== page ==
In total, the U.S. Navy would seek to retire 24 ships over the next five years. In addition to the nine LCS vessels, also on the chopping block are five Ticonderoga-class guided-missile cruisers, four landing dock ships, two Los Angeles-class submarines, two oilers, and two expeditionary transfer docks.

The proposal to retire those 24 ships could save the Navy $3.6 billion across the Future Years Defense Program, or the Pentagon’s five-year spending outlook, however, 16 of those vessels haven’t reached the end of their service lives. As such, the Navy must ask for waivers from Congress.

The Navy has also proposed to reduce the size of the service by about 620 active-duty sailors, which would bring the force to about 346,300.

It isn’t all cuts, however.

Littoral Combat Ship Problems

Image: Creative Commons.

Littoral Combat Ship

SOUTH CHINA SEA (June 30, 2020) The Independence-variant littoral combat ship USS Gabrielle Giffords (LCS 10) conducts routine operations in the South China Sea, June 30, 2020. Gabrielle Giffords, part of Destroyer Squadron Seven, is on a rotational deployment, operating in the U.S. 7th Fleet area of operations to enhance interoperability with partners and serve as a ready-response force. (U.S. Navy photo by Mass Communication Specialist 2nd Class Brenton Poyser/Released)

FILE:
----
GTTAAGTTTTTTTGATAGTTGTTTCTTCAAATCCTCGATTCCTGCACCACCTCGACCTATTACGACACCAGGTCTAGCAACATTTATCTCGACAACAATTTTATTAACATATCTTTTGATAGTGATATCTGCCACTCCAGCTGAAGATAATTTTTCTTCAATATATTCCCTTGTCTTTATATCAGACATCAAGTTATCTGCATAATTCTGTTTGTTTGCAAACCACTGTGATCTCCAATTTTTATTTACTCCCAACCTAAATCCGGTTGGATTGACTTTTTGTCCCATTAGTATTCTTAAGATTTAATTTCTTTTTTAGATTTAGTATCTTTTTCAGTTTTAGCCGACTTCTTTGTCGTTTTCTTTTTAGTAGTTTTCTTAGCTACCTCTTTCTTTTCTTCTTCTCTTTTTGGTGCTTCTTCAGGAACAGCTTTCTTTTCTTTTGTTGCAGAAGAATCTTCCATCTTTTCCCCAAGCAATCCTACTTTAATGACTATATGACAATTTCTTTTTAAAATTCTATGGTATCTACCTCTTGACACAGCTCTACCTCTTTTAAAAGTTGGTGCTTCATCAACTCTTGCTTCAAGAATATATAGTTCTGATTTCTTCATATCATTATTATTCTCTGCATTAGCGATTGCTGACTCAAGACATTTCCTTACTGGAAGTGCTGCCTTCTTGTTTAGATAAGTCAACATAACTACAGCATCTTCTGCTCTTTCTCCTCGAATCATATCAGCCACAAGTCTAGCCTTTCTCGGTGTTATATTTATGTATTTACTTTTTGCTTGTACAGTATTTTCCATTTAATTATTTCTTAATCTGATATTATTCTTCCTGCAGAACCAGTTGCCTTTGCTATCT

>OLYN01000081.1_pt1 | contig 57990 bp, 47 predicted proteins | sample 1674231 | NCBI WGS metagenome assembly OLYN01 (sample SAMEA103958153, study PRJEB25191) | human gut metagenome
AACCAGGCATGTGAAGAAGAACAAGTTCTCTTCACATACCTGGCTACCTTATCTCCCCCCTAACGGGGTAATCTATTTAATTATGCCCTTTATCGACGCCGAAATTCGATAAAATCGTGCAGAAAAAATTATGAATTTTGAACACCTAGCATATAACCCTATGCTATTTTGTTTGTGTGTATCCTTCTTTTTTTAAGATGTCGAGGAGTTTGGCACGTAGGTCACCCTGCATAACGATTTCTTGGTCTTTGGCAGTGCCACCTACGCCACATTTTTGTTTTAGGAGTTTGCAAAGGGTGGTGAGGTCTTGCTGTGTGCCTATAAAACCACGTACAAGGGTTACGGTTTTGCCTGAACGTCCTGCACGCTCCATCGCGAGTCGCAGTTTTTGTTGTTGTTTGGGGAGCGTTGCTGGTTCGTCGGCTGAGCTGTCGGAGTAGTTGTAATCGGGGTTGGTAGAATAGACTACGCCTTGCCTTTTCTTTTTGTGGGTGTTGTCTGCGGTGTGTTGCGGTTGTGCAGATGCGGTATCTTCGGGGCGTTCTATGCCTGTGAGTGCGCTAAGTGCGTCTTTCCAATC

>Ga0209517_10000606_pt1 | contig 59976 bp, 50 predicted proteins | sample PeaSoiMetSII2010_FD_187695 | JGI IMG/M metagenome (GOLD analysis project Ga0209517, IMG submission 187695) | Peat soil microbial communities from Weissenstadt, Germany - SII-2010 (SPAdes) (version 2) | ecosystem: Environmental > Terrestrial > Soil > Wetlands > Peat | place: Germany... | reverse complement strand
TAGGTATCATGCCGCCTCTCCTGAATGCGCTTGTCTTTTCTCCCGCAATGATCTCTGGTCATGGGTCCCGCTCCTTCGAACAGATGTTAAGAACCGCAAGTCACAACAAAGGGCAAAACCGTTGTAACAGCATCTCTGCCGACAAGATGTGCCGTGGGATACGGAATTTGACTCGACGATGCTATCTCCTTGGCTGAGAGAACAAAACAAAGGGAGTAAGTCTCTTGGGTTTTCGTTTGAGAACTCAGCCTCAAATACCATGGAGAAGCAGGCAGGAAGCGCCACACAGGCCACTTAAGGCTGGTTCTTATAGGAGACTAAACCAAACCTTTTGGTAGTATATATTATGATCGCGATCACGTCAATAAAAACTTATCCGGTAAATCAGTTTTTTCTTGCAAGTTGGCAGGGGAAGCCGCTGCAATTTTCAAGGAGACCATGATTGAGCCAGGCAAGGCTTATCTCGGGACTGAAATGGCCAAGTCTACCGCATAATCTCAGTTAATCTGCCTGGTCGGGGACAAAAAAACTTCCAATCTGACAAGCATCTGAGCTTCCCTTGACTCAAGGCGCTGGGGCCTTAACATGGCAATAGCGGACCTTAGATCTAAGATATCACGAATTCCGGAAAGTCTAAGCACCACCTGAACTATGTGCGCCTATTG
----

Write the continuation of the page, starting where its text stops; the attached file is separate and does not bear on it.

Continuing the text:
Naval officials have called for the building of two Virginia-class attack submarines, two Arleigh Burke-class  Flight III destroyers, one Constellation-class frigate, one America-class amphibious assault ship, one San Antonio-class amphibious transport dock, one  T-AO-205 John Lewis-class fleet oiler and one T-ATS 6 Navajo-class towing, salvage and rescue ship. The new submarines, destroyers and oiler would replace their aging counterparts, Stars & Stripes also reported.

The Department of Navy’s total budget request for FY 2023 is $230.8 billion, with $180.5 billion for the Navy and $50.3 billion for the Marine Corps.

Finally, while there have been calls to increase the size of the U.S. Navy, the fleet will actually get smaller before it can increase. It could see a reduction from 297 ships in fiscal year 2022 (FY22) to just 280 by fiscal year 2027 (FY27). It will be up to Congress to allow the Navy to cut the 24 ships, while building just nine in 2023.

Now a Senior Editor for 1945, Peter Suciu is a Michigan-based writer who has contributed to more than four dozen magazines, newspapers and websites. He regularly writes about military hardware, and is the author of several books on military headgear including A Gallery of Military Headdress, which is available on Peter is also a Contributing Writer for Forbes.

Written By

Expert Biography: A Senior Editor for 1945, Peter Suciu is a Michigan-based writer who has contributed to more than four dozen magazines, newspapers, and websites with over 3,000 published pieces over a twenty-year career in journalism. He regularly writes about military hardware, firearms history, cybersecurity, and international affairs. Peter is also a Contributing Writer for Forbes. You can follow him on Twitter: @PeterSuciu.